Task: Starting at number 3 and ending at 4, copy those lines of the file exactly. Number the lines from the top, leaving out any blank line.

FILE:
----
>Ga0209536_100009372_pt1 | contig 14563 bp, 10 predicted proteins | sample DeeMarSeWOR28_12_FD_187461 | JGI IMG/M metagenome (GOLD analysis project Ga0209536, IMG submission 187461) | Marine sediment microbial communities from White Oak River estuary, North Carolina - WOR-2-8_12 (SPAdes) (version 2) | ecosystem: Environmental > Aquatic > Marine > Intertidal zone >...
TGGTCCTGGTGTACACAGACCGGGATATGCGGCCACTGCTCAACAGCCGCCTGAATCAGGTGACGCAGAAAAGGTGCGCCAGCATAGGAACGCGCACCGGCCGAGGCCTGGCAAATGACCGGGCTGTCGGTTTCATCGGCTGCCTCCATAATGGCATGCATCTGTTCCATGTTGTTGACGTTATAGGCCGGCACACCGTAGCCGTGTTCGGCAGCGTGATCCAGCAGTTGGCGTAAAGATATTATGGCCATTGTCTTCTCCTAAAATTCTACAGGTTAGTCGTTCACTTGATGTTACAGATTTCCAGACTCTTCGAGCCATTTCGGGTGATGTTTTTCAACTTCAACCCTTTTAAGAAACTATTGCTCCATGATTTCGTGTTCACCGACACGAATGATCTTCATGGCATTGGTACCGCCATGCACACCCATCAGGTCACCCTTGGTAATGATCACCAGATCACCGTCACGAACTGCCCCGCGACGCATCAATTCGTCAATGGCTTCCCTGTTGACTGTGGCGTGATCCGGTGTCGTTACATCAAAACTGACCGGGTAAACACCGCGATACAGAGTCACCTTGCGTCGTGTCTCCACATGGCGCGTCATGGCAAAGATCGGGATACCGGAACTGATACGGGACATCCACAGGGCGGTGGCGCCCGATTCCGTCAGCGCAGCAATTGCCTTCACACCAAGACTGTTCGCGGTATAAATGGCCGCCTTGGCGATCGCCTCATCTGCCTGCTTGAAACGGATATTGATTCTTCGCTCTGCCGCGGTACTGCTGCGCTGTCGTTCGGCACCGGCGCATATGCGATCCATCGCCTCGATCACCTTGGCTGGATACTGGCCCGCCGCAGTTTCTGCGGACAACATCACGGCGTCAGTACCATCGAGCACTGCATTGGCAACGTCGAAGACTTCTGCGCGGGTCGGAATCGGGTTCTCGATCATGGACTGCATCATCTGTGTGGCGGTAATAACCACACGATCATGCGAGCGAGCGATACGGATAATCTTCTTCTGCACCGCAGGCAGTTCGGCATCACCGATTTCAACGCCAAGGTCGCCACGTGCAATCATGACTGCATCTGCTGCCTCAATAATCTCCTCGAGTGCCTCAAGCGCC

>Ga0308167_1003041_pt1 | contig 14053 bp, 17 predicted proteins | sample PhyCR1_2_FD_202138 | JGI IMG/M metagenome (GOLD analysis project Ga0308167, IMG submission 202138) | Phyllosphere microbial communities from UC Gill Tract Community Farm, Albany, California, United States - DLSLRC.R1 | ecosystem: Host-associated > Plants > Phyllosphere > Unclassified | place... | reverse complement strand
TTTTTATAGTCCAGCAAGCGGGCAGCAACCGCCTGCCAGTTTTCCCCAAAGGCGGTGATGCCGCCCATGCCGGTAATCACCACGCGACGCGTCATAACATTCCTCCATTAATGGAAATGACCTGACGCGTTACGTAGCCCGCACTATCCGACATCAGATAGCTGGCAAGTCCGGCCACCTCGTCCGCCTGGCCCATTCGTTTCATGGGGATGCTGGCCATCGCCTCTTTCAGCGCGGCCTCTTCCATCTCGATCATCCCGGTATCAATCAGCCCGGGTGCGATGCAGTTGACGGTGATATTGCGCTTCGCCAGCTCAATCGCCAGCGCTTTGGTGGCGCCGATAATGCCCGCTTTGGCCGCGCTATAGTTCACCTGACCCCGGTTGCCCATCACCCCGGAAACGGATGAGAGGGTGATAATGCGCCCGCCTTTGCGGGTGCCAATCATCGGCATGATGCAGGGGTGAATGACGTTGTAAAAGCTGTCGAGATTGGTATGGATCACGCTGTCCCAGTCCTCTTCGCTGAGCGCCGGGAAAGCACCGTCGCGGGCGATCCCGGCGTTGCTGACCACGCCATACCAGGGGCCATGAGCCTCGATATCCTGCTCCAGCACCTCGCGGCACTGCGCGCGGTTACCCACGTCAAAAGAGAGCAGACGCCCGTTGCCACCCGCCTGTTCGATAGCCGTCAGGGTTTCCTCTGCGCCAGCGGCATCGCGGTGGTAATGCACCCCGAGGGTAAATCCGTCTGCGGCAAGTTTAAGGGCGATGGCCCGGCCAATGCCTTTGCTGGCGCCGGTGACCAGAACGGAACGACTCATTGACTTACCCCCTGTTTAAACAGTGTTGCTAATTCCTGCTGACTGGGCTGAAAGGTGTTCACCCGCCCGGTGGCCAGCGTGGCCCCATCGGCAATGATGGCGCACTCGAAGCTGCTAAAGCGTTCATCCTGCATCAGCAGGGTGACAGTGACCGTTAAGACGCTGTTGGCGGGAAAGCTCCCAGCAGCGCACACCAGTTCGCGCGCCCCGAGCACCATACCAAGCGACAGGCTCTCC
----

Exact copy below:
>Ga0308167_1003041_pt1 | contig 14053 bp, 17 predicted proteins | sample PhyCR1_2_FD_202138 | JGI IMG/M metagenome (GOLD analysis project Ga0308167, IMG submission 202138) | Phyllosphere microbial communities from UC Gill Tract Community Farm, Albany, California, United States - DLSLRC.R1 | ecosystem: Host-associated > Plants > Phyllosphere > Unclassified | place... | reverse complement strand
TTTTTATAGTCCAGCAAGCGGGCAGCAACCGCCTGCCAGTTTTCCCCAAAGGCGGTGATGCCGCCCATGCCGGTAATCACCACGCGACGCGTCATAACATTCCTCCATTAATGGAAATGACCTGACGCGTTACGTAGCCCGCACTATCCGACATCAGATAGCTGGCAAGTCCGGCCACCTCGTCCGCCTGGCCCATTCGTTTCATGGGGATGCTGGCCATCGCCTCTTTCAGCGCGGCCTCTTCCATCTCGATCATCCCGGTATCAATCAGCCCGGGTGCGATGCAGTTGACGGTGATATTGCGCTTCGCCAGCTCAATCGCCAGCGCTTTGGTGGCGCCGATAATGCCCGCTTTGGCCGCGCTATAGTTCACCTGACCCCGGTTGCCCATCACCCCGGAAACGGATGAGAGGGTGATAATGCGCCCGCCTTTGCGGGTGCCAATCATCGGCATGATGCAGGGGTGAATGACGTTGTAAAAGCTGTCGAGATTGGTATGGATCACGCTGTCCCAGTCCTCTTCGCTGAGCGCCGGGAAAGCACCGTCGCGGGCGATCCCGGCGTTGCTGACCACGCCATACCAGGGGCCATGAGCCTCGATATCCTGCTCCAGCACCTCGCGGCACTGCGCGCGGTTACCCACGTCAAAAGAGAGCAGACGCCCGTTGCCACCCGCCTGTTCGATAGCCGTCAGGGTTTCCTCTGCGCCAGCGGCATCGCGGTGGTAATGCACCCCGAGGGTAAATCCGTCTGCGGCAAGTTTAAGGGCGATGGCCCGGCCAATGCCTTTGCTGGCGCCGGTGACCAGAACGGAACGACTCATTGACTTACCCCCTGTTTAAACAGTGTTGCTAATTCCTGCTGACTGGGCTGAAAGGTGTTCACCCGCCCGGTGGCCAGCGTGGCCCCATCGGCAATGATGGCGCACTCGAAGCTGCTAAAGCGTTCATCCTGCATCAGCAGGGTGACAGTGACCGTTAAGACGCTGTTGGCGGGAAAGCTCCCAGCAGCGCACACCAGTTCGCGCGCCCCGAGCACCATACCAAGCGACAGGCTCTCC